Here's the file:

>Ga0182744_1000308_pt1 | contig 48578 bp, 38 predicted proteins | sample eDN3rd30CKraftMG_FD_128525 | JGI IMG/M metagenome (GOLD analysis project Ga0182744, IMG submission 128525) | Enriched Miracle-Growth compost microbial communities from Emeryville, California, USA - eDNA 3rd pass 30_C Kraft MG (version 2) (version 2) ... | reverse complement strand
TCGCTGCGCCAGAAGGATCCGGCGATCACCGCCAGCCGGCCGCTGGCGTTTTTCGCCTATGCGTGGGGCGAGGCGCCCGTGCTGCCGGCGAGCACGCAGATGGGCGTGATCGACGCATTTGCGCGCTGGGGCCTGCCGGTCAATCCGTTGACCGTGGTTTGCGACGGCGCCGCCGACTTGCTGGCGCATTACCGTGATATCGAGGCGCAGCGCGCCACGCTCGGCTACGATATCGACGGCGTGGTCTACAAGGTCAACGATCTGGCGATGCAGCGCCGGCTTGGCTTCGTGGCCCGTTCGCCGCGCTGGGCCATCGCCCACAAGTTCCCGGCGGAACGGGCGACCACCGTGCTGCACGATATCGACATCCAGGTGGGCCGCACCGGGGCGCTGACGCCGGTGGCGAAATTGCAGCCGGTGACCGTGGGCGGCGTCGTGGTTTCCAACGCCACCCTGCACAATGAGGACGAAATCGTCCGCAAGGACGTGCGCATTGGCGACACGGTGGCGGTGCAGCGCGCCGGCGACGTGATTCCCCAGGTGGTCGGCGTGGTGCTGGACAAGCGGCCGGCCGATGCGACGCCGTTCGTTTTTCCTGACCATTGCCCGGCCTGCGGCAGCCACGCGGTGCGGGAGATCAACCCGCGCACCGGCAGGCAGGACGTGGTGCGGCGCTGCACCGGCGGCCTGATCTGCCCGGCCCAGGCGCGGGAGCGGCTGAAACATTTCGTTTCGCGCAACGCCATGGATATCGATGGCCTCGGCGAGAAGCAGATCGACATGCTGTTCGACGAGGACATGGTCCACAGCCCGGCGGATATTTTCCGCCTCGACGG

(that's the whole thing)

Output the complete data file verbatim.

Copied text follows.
>Ga0182744_1000308_pt1 | contig 48578 bp, 38 predicted proteins | sample eDN3rd30CKraftMG_FD_128525 | JGI IMG/M metagenome (GOLD analysis project Ga0182744, IMG submission 128525) | Enriched Miracle-Growth compost microbial communities from Emeryville, California, USA - eDNA 3rd pass 30_C Kraft MG (version 2) (version 2) ... | reverse complement strand
TCGCTGCGCCAGAAGGATCCGGCGATCACCGCCAGCCGGCCGCTGGCGTTTTTCGCCTATGCGTGGGGCGAGGCGCCCGTGCTGCCGGCGAGCACGCAGATGGGCGTGATCGACGCATTTGCGCGCTGGGGCCTGCCGGTCAATCCGTTGACCGTGGTTTGCGACGGCGCCGCCGACTTGCTGGCGCATTACCGTGATATCGAGGCGCAGCGCGCCACGCTCGGCTACGATATCGACGGCGTGGTCTACAAGGTCAACGATCTGGCGATGCAGCGCCGGCTTGGCTTCGTGGCCCGTTCGCCGCGCTGGGCCATCGCCCACAAGTTCCCGGCGGAACGGGCGACCACCGTGCTGCACGATATCGACATCCAGGTGGGCCGCACCGGGGCGCTGACGCCGGTGGCGAAATTGCAGCCGGTGACCGTGGGCGGCGTCGTGGTTTCCAACGCCACCCTGCACAATGAGGACGAAATCGTCCGCAAGGACGTGCGCATTGGCGACACGGTGGCGGTGCAGCGCGCCGGCGACGTGATTCCCCAGGTGGTCGGCGTGGTGCTGGACAAGCGGCCGGCCGATGCGACGCCGTTCGTTTTTCCTGACCATTGCCCGGCCTGCGGCAGCCACGCGGTGCGGGAGATCAACCCGCGCACCGGCAGGCAGGACGTGGTGCGGCGCTGCACCGGCGGCCTGATCTGCCCGGCCCAGGCGCGGGAGCGGCTGAAACATTTCGTTTCGCGCAACGCCATGGATATCGATGGCCTCGGCGAGAAGCAGATCGACATGCTGTTCGACGAGGACATGGTCCACAGCCCGGCGGATATTTTCCGCCTCGACGG